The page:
I've been renting for seven years and found out my landlord name isn't on the deeds or taxes
As others have stated, the place to start is with the lease or rental agreement. It may very well tell you the connection between the owner and the person/entity to whom you have been paying rent. You have a right to ask the party to whom you have paid rent what their interest is in the property. Ask them that question. Just because something is not in writing between the owner and their agent doesn't mean there isn't an agreement that allows the situation to be as it is. It could be one relative doing it as a favor for another. So ask some questions and see what you can find out. Good luck!See question
House was left to the grandchild. The house goes to foreclosure non payment of taxes can an unrelated person get a warranty deed to stop any legal actions on the property even though the house is still in the deceased name and the grandchild never...
Short answer - no, a deed will not stop a tax foreclosure. In fact, who would be able to give anyone a warranty deed since the owner of the house has died? If there is no probate, the house cannot be transferred until a probate estate is opened. Was there a will? If not, it would not automatically go to a particular grandchild, but rather, the court would look at who is entitled to inherit when no will is present. If there is a will, get a probate file opened, get someone appointed as a personal representative, then figure out the best way to deal with the back taxes before you lose the house altogether. This may require some financial participation by the grandchild. But you won't know that until you talk to a lawyer about how to get things moving in the right direction. Right now, any do-it-yourself actions could make things worse and guarantee that the house is lost for unpaid taxes. Find a probate attorney and schedule a consult as soon as possible! Good luck!See question
I filed bankruptcy Lil over 4 months n now I have a judgement on my credit can they do that?
When was the judgment entered? If before you filed, then the debt underlying the judgment is discharged, but the fact that a judgment was entered is still part of your credit history. If the judgment was entered after you filed bankruptcy, was this particular creditor (or their attorney) listed as a creditor? If they were listed they should have received notice of your filing, which should prevent any further collection action such as entry of a judgment. Talk to your bankruptcy attorney about this, they can look into it and determine the best way to deal with it if it is a violation of the automatic stay and/or the discharge order.See question
Wondering if can volunteer a pension not 401 k to creditors during bankruptcy so the trustee can pay creditors.
You would benefit from an initial consultation with a bankruptcy attorney, so you can fully understand what your rights are, and the attorney can better understand why you want to "volunteer" pension monies to pay creditors. You do not want to put yourself in a position where through some action you take you turn an exempt asset into a non-exempt asset. Exempt assets are those that are protected to some degree or other by the bankruptcy laws. A classic example is a 401K. Assets in a 401K are exempt, meaning, you could have $100K in a 401K and neither your creditors nor the bankruptcy trustee can touch it. It is something you can keep as part of getting your "fresh start" after going through bankruptcy. Taking money out of a 401K before filing makes the money fair game for creditors and the trustee. Even if you used it to pay off a loan (like to a relative) the trustee can recover the money from that creditor to use to pay all your creditors. So your good intentions could actually create more problems than they solve. So consult with a bankruptcy attorney who can understand what you want to accomplish, can explain whether it makes sense, or if you might refrain from acting until your bankruptcy is concluded. Most attorneys offer a free initial consult - avail yourself of that option to get the information you need. Good luck!See question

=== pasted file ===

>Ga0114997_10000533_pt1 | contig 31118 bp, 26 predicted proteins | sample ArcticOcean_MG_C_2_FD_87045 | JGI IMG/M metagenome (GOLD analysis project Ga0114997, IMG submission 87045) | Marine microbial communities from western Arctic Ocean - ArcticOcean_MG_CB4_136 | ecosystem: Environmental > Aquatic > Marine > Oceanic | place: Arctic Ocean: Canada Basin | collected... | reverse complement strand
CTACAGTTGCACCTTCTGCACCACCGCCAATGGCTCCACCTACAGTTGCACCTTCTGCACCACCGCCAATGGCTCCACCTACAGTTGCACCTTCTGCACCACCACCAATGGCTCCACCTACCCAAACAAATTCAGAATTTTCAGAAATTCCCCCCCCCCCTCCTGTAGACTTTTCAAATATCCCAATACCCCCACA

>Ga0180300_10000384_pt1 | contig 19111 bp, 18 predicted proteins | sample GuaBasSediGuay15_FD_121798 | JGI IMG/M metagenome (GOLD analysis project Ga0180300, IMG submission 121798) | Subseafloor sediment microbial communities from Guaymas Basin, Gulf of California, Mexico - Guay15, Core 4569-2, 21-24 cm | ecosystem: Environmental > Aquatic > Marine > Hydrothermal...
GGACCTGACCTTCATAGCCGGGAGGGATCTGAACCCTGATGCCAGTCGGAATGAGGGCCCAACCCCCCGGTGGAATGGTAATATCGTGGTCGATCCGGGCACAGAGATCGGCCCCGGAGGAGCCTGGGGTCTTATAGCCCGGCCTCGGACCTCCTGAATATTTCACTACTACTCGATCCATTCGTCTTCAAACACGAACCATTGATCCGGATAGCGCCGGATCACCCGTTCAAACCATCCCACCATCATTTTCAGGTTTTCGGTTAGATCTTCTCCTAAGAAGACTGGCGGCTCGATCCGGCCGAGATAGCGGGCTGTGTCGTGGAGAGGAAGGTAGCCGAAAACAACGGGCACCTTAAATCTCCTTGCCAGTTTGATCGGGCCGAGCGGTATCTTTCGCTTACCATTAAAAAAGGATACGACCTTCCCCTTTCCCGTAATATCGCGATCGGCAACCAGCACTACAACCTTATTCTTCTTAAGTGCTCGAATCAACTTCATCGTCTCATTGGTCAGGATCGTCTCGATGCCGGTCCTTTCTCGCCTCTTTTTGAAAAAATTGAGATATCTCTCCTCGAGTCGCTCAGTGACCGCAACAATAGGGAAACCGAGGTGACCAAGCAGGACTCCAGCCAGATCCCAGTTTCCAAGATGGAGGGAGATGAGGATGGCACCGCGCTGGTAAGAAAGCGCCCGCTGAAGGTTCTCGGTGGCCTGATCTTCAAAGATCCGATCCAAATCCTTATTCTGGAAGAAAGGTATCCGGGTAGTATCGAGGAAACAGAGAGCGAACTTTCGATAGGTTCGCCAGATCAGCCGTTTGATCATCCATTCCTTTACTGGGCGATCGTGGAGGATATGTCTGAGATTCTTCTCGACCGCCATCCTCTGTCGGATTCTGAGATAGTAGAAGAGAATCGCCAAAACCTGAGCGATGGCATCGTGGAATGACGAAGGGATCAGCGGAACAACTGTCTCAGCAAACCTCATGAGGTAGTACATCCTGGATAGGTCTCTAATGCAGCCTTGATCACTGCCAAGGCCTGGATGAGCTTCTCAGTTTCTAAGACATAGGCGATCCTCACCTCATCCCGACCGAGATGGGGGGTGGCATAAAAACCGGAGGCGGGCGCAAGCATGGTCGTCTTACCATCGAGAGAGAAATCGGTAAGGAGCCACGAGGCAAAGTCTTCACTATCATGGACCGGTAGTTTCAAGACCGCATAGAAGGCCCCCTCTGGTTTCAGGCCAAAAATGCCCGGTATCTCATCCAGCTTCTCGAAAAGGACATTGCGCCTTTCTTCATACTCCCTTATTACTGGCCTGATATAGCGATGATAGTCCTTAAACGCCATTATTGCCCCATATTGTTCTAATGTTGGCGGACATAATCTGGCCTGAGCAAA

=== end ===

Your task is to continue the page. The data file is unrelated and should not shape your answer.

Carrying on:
I am interested in connecting with homeowners that have had their houses foreclosed upon and buying their “Right of Redemption” in Oakland County Michigan before it expires. Is there some way to Information on houses that were foreclosed upon. T...
The Legal News or Legal Advertiser were the papers that list all the foreclosure notices. It may even be available on-line so check there first before getting a subscription. As stated elsewhere, not all the foreclosures end up going to sale. But the ads will tell you the property, the date of the sale, and also give you contact information for the attorneys handling the foreclosure sale and their file number. So if you have specific homes you want to monitor, call the attorney's office a few days after the foreclosure sale to inquire whether the sale was held, and if so, was the lender the successful bidder and what was the sale price. The attorneys normally are quite helpful with this information, because anything they can do to help get the house sold and their client (the lender) paid is looked on favorably by their client. Be mindful, however, that if you buy a right of redemption, and then redeem, you take the house "warts and all" from a physical as well as a legal perspective. If there is a second mortgage, then that needs to be dealt with. If there are unpaid taxes, same thing. So you almost need to have a title search performed to know what legal pitfalls might await. Here again it might not hurt to ask the attorney handling the foreclosure if they had a title search done and what did it show. Any information is better than none, and if you can get it from someone who has already done the legwork it saves you time and money. Good luck!See question
Land issues and property